10 Feb 2024

NZ beef and lamb exporters hope for New Year boost in China

7:12 am on 10 February 2024
Traditional Chinese lunar New Year dinner table, party invitation, menu background with pork, fried fish, chicken, rice balls, dumplings, fortune cookie, nian gao cake, noodles, chinese decorations

Exporters are hoping NZ beef and lamb will join fish at Chinese New Year feasts. Photo: 123rf

Companies are hopeful Chinese shoppers will buy New Zealand red meat this Chinese New Year.

Meat processor Alliance is busy pushing New Zealand lamb, beef and venison into China - just in time for Chinese New Year celebrations, which kick off when the new moon rises on 20 February.

But current trading conditions are fraught with challenges - China is working to clear large volumes of chilled meat inventories, while it also imported cheap meat from countries including Australia and Brazil.

Alliance group chief executive Willy Wiese said the Chinese economy was not in the best state - and sales over Chinese New Year would reflect where shoppers were really at.

"I'm cautiously looking at how the current economic turmoil ... in China plays out - so we're keeping a very close eye on that," Wiese said.

"I'm hoping we see significant clearance of that [New Zealand] inventory, and then potentially slow price appreciation on products into China. I don't think it's going to be quick, because there are a lot of other dynamics at play in the economy."

The speed at which China cleared through its chilled inventory would also indicate the ability for Chinese consumers to spend, Wiese said.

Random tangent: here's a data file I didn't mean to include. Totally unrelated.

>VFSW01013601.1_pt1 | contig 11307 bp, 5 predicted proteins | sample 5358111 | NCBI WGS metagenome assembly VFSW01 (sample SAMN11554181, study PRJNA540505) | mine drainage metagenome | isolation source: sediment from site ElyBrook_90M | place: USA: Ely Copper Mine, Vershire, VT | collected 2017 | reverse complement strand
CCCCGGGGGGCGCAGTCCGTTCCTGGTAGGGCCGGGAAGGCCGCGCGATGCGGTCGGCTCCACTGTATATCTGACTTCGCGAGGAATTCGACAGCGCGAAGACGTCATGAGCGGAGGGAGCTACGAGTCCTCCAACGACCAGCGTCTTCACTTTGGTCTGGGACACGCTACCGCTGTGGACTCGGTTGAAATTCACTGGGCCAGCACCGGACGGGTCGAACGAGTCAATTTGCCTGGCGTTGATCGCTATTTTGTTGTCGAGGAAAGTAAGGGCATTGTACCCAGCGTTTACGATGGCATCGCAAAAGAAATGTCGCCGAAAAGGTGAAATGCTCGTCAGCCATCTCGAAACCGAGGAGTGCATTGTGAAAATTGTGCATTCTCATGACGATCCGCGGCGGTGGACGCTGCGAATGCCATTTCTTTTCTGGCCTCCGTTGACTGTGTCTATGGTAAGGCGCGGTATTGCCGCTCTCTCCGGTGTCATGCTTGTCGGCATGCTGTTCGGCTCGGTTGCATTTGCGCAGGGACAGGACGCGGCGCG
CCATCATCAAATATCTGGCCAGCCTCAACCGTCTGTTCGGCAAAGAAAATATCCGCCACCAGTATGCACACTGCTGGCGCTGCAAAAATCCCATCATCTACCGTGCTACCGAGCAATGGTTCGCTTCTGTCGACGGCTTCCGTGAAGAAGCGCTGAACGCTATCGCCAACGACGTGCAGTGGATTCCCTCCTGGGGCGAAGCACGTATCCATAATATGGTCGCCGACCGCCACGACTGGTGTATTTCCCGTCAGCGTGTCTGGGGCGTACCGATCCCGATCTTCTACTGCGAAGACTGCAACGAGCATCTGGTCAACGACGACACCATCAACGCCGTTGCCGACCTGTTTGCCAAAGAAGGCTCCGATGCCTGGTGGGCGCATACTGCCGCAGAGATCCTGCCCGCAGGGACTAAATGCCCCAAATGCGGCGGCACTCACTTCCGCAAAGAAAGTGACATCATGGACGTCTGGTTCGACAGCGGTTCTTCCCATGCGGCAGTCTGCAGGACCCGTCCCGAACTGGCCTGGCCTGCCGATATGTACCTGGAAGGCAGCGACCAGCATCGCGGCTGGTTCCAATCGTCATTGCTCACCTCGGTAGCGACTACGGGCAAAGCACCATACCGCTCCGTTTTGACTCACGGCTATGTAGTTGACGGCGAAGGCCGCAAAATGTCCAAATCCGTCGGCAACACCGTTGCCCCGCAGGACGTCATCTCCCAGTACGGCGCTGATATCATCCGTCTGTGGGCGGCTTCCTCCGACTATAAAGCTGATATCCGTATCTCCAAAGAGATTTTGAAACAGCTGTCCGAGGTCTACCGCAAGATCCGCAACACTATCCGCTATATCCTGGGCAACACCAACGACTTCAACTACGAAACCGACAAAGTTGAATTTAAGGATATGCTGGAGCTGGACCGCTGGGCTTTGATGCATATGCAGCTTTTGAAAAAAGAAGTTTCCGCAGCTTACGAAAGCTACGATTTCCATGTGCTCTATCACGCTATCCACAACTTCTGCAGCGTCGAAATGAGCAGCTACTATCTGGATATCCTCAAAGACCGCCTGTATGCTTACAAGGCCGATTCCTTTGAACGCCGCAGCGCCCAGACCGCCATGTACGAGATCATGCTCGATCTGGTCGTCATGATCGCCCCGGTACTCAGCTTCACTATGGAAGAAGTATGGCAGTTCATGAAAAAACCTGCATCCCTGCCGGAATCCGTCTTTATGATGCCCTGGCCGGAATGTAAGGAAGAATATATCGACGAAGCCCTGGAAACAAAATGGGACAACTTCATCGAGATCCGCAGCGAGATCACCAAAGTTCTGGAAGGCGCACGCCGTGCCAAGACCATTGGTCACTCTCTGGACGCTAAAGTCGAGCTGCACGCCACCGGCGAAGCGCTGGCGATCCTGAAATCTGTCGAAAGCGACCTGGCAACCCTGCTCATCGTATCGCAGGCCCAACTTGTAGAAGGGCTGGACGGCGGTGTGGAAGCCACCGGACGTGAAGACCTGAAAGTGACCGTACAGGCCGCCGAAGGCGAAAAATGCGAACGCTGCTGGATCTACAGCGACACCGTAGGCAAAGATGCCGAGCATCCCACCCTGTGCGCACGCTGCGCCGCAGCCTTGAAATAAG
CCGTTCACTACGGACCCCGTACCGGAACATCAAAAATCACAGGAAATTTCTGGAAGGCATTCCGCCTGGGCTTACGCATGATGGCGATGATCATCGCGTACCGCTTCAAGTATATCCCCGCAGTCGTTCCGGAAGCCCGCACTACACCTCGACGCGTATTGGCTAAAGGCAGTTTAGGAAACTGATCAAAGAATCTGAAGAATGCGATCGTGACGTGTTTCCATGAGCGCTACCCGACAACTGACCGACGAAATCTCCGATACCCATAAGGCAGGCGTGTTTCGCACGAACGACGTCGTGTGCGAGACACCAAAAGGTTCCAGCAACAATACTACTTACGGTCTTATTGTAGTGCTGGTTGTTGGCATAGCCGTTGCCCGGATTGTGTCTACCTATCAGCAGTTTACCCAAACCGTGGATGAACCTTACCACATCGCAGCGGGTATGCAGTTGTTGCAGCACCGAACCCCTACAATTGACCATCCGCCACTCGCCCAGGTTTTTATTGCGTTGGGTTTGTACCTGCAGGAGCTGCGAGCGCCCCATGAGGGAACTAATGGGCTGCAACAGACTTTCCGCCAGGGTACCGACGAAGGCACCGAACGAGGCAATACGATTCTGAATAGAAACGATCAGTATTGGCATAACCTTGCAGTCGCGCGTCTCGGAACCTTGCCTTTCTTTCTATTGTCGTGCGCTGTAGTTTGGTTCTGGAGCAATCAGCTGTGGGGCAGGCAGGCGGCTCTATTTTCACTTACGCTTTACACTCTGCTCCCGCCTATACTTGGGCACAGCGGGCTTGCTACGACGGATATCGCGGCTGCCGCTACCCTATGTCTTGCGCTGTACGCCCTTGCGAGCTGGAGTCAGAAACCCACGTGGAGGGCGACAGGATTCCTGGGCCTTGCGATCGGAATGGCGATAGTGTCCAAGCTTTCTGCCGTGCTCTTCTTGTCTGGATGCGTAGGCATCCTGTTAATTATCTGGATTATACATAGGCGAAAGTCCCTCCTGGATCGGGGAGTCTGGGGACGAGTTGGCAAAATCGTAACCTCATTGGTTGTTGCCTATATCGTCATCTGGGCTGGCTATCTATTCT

"Within the next couple of weeks, you'll see that clearance rate as they move into Chinese New Year - so it's all set, it's about a week away and we'll see how quickly they can clear that - and that will give us a good idea of their consumption patterns."

There was strong competition in-market while China had "significant challenges moving volume and price" of meat, especially lamb, Wiese said.

"In beef as well, they've granted access to a large number of South American beef plants to export product into China, which obviously keeps a margin squeeze on our trade with China at the moment," he said.

"I don't want to be too optimistic. Although you have the volume opportunity, the price is not necessarily there where we can maximise value back to our farmers."

He described the outlook for China as "stable to slightly positive [rather] than stable to slightly negative".

Christmas and the festive period were key indicators for its UK and European markets, as Chinese New Year was for China, Wiese said.

"We have seen really good clearance rates [in the UK] over Christmas. [And] we have seen a significant build up of inventory for Easter, which unfortunately, with the lower livestock flows within New Zealand, has not necessarily assisted us in making sure we could fully meet all our supply obligations - as our farmers are putting more weight on to maximise their returns."

He said the flow of livestock into its seven meat processing plants was 25 percent slower than projected - largely due to conditions being much better than expected and planned for during the El Niño weather pattern.

Wiese said this could result in waiting periods for suppliers at the meat works in the coming weeks.

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